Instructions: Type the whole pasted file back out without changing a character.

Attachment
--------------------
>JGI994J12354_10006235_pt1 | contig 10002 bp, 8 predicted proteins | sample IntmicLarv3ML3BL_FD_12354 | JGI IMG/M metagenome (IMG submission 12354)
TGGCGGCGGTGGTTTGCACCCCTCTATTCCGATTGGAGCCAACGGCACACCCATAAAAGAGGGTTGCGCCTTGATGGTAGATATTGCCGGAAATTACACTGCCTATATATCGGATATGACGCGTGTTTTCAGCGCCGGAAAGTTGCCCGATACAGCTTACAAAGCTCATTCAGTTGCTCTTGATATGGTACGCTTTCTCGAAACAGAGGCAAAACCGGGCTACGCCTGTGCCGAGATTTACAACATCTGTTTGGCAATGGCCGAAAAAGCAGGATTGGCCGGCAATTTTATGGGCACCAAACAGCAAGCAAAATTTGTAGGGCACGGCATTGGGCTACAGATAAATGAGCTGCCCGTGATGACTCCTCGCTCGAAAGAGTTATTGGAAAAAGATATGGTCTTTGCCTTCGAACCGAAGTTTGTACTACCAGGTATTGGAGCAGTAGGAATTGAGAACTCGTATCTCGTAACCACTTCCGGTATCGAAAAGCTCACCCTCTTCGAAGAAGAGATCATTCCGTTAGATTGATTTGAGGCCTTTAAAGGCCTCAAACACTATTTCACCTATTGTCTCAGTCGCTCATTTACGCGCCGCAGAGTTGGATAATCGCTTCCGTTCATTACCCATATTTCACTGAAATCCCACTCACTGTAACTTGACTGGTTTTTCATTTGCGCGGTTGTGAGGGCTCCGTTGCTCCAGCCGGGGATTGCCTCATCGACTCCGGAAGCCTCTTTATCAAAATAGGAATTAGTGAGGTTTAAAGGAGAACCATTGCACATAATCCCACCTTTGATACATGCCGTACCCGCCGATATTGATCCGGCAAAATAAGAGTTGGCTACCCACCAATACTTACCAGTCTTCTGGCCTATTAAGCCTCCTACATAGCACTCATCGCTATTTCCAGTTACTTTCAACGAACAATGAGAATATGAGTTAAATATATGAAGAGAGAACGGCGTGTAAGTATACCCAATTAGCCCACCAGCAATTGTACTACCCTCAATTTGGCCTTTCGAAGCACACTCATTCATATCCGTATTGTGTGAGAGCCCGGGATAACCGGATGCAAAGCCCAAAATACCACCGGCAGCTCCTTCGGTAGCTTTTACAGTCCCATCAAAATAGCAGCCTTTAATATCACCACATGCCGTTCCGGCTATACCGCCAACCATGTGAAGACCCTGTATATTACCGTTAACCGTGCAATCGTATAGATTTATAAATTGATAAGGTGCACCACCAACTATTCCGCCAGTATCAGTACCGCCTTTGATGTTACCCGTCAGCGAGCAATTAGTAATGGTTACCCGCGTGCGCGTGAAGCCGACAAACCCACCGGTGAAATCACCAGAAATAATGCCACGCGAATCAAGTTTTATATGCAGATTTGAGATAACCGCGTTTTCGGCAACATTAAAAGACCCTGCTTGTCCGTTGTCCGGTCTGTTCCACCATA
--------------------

>JGI994J12354_10006235_pt1 | contig 10002 bp, 8 predicted proteins | sample IntmicLarv3ML3BL_FD_12354 | JGI IMG/M metagenome (IMG submission 12354)
TGGCGGCGGTGGTTTGCACCCCTCTATTCCGATTGGAGCCAACGGCACACCCATAAAAGAGGGTTGCGCCTTGATGGTAGATATTGCCGGAAATTACACTGCCTATATATCGGATATGACGCGTGTTTTCAGCGCCGGAAAGTTGCCCGATACAGCTTACAAAGCTCATTCAGTTGCTCTTGATATGGTACGCTTTCTCGAAACAGAGGCAAAACCGGGCTACGCCTGTGCCGAGATTTACAACATCTGTTTGGCAATGGCCGAAAAAGCAGGATTGGCCGGCAATTTTATGGGCACCAAACAGCAAGCAAAATTTGTAGGGCACGGCATTGGGCTACAGATAAATGAGCTGCCCGTGATGACTCCTCGCTCGAAAGAGTTATTGGAAAAAGATATGGTCTTTGCCTTCGAACCGAAGTTTGTACTACCAGGTATTGGAGCAGTAGGAATTGAGAACTCGTATCTCGTAACCACTTCCGGTATCGAAAAGCTCACCCTCTTCGAAGAAGAGATCATTCCGTTAGATTGATTTGAGGCCTTTAAAGGCCTCAAACACTATTTCACCTATTGTCTCAGTCGCTCATTTACGCGCCGCAGAGTTGGATAATCGCTTCCGTTCATTACCCATATTTCACTGAAATCCCACTCACTGTAACTTGACTGGTTTTTCATTTGCGCGGTTGTGAGGGCTCCGTTGCTCCAGCCGGGGATTGCCTCATCGACTCCGGAAGCCTCTTTATCAAAATAGGAATTAGTGAGGTTTAAAGGAGAACCATTGCACATAATCCCACCTTTGATACATGCCGTACCCGCCGATATTGATCCGGCAAAATAAGAGTTGGCTACCCACCAATACTTACCAGTCTTCTGGCCTATTAAGCCTCCTACATAGCACTCATCGCTATTTCCAGTTACTTTCAACGAACAATGAGAATATGAGTTAAATATATGAAGAGAGAACGGCGTGTAAGTATACCCAATTAGCCCACCAGCAATTGTACTACCCTCAATTTGGCCTTTCGAAGCACACTCATTCATATCCGTATTGTGTGAGAGCCCGGGATAACCGGATGCAAAGCCCAAAATACCACCGGCAGCTCCTTCGGTAGCTTTTACAGTCCCATCAAAATAGCAGCCTTTAATATCACCACATGCCGTTCCGGCTATACCGCCAACCATGTGAAGACCCTGTATATTACCGTTAACCGTGCAATCGTATAGATTTATAAATTGATAAGGTGCACCACCAACTATTCCGCCAGTATCAGTACCGCCTTTGATGTTACCCGTCAGCGAGCAATTAGTAATGGTTACCCGCGTGCGCGTGAAGCCGACAAACCCACCGGTGAAATCACCAGAAATAATGCCACGCGAATCAAGTTTTATATGCAGATTTGAGATAACCGCGTTTTCGGCAACATTAAAAGACCCTGCTTGTCCGTTGTCCGGTCTGTTCCACCATA